The desert exerts on me an inexplicable force of attraction.
In eighteenth-century Europe, an aesthetic of landscape painting arose that was called picturesque. It meant, quite literally, like a picture. What made an image picturesque was the harmonious arrangement of its various parts: foreground elements to frame the scene, points of interest in the mid-field and a pleasing distant vista. The picturesque was a kind of theatre, and gardeners were hired by large estates to shape and tame nature to better accord with its aesthetic.
Not all landscapes were picturesque. In contrast there were majestic mountainscapes, endless oceans and raging storms that, while they each had their distinctive beauty, struck awe in the viewer. These were described as sublime. While the picturesque was comfortably human in form and scale, the sublime was overwhelming. The force of the sublime was not simply visual and physical, but intellectually and spiritually compelling.
The Mexican artist Alfredo De Stefano is drawn to the sublime beauty of deserts; to their physical nature and metaphysical possibility. For three decades he has been making images in many of the driest regions of the world. However, he does more than simply photograph their vast arid terrain; he interacts with it, creating artistic performances and installations that set up a dialogue with the landscape. This extends beyond the awestruck rapture of the sublime to engage an experience of the desert through a form of a visual conversation.
Over the past decade, he has been working on a major body of work entitled ‘Storm of Light’, created in many of the great deserts of the world. Despite the austerity of these locations, he finds in each a kind of intimacy. Alfredo De Stefano’s photographs occupy that liminal space connecting our inner self and the outer world; a threshold between seemingly endless tracts of waterless exterior and the deep well of human imagination.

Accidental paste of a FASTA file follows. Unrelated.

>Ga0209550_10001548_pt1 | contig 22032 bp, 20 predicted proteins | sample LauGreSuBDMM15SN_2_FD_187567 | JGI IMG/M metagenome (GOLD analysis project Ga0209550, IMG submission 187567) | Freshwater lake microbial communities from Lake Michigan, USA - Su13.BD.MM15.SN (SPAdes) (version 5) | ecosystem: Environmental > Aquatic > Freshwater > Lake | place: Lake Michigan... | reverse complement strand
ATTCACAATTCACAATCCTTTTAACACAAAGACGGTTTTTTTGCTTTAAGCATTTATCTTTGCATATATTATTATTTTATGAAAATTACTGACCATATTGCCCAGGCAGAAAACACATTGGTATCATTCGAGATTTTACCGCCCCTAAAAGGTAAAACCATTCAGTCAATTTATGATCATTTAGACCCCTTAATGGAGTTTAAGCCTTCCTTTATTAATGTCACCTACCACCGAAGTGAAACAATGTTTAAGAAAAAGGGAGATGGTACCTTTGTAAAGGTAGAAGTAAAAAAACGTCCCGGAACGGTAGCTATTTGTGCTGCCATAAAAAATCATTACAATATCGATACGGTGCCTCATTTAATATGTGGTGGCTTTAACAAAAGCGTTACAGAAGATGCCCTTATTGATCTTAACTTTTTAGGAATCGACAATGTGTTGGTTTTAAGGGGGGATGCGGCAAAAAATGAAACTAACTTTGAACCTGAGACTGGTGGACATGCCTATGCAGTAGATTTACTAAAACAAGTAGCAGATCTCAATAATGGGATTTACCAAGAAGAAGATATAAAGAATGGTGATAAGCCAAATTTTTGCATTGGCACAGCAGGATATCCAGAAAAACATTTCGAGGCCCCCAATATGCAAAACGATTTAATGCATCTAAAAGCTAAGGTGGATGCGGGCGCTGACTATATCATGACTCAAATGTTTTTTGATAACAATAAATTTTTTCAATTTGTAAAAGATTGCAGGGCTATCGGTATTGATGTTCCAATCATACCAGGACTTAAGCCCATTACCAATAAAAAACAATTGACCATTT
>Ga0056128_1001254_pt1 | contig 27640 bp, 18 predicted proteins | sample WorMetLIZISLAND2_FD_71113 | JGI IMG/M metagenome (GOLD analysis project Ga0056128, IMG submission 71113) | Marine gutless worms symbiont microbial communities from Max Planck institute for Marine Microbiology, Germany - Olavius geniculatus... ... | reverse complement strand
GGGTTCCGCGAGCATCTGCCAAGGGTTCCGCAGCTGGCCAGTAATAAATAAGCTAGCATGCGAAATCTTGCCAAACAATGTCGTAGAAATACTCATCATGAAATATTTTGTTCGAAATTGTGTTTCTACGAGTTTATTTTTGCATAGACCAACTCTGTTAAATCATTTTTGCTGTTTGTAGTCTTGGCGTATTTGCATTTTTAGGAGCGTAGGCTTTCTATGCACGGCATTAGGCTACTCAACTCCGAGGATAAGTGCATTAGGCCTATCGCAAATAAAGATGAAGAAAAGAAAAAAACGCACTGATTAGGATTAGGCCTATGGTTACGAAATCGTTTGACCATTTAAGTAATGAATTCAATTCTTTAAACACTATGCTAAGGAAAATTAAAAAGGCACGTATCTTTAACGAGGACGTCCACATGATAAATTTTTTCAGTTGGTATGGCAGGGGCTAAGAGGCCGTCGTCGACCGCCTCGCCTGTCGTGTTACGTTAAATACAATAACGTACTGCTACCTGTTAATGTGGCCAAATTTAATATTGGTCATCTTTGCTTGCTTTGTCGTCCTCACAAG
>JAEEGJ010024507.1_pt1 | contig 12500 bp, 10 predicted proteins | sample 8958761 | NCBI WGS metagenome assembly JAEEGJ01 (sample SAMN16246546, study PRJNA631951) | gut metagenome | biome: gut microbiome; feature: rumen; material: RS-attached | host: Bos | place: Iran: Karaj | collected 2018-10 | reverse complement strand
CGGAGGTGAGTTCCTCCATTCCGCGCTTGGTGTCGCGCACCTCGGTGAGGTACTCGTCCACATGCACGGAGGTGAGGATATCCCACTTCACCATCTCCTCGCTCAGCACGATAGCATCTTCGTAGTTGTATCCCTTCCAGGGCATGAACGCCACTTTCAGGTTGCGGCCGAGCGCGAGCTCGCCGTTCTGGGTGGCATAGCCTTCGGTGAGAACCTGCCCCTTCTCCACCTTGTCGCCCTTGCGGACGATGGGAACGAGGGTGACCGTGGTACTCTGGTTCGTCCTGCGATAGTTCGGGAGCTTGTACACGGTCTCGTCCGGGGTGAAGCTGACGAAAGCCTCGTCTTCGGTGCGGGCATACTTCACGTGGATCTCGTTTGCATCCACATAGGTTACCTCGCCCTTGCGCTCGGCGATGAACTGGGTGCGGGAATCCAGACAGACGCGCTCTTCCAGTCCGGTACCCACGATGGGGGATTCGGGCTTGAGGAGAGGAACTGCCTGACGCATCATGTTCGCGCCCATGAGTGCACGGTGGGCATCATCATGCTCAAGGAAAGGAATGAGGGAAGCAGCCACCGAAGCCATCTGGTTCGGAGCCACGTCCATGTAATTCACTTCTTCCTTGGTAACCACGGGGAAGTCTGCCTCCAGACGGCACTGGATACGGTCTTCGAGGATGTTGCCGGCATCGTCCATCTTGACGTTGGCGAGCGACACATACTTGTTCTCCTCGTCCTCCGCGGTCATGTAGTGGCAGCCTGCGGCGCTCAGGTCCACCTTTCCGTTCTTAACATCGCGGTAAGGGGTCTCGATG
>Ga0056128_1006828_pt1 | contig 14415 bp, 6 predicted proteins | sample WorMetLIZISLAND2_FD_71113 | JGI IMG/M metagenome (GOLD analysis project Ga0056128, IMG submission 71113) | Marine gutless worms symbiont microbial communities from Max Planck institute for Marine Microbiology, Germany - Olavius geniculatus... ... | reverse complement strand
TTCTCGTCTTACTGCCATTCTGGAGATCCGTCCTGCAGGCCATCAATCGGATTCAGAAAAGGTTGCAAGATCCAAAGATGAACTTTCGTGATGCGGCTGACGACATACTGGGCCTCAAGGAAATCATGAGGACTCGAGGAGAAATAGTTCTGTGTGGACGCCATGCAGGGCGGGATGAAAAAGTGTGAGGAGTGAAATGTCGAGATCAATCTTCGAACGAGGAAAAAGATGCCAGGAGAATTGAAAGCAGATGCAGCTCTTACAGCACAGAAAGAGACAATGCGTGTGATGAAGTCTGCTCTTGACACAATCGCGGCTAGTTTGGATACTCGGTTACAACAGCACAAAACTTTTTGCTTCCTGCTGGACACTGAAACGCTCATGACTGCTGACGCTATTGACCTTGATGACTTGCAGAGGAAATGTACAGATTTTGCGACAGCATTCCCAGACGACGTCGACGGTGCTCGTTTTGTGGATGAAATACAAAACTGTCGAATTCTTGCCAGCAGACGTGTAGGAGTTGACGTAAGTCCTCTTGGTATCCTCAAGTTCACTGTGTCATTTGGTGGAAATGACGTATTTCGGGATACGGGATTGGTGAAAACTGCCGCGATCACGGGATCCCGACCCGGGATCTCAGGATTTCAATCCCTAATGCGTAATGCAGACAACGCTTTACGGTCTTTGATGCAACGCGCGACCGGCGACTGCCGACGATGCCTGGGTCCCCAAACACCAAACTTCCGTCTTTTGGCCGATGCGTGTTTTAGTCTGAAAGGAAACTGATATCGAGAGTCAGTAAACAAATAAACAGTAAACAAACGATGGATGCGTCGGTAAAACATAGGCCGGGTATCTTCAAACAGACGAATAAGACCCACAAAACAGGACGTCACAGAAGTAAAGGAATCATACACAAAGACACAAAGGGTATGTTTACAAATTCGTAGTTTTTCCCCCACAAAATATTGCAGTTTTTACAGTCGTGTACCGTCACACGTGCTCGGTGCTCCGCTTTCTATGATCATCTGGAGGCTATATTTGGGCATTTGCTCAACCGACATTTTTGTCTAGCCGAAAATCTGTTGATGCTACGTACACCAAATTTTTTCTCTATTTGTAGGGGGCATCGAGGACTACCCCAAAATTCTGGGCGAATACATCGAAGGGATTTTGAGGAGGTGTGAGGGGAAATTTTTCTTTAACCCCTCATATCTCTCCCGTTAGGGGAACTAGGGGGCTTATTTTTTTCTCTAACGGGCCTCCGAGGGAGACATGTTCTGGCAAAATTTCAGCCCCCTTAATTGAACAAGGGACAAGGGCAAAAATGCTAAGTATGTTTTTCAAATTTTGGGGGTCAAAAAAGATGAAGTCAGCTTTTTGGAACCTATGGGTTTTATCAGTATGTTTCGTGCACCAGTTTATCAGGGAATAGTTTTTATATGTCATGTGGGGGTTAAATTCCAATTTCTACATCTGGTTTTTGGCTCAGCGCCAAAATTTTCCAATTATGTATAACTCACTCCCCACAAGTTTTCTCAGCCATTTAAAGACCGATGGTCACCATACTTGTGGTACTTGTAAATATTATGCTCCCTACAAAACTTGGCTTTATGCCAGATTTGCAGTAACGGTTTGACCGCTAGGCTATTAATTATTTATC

Alasdair: The works for which you are best known were all made in desert regions. What draws you to these austere environments?
Alfredo: The desert exerts on me an inexplicable force of attraction. That is why I return to it again and again. It is like peeling back the layers of an onion; so many layers… and, in the middle, a teary, happy astonishment! I see its wandering sand dunes, which travel like pilgrims across the landscape. I see its valleys encircled by fragile crests that shift and scurry at the whim of the winds. I see all this – these scenes I know so well that I can read them the way a sailor navigates by reading the stars. I see all this, and I ask myself why … if I know it so well, if I understand its inherent nature … why it still bewitches me?
What do you think the answer is?
I never cease to marvel at the desert. It fills me with energy! I want to get close to the essence of what it means to live and to die in the desert. I want to answer these questions for myself, if only to prepare myself for the next questions that will come. In the end, the first and only question I always asked myself is this: with such intense sunlight in the desert, where is this ‘storm of light’ leading?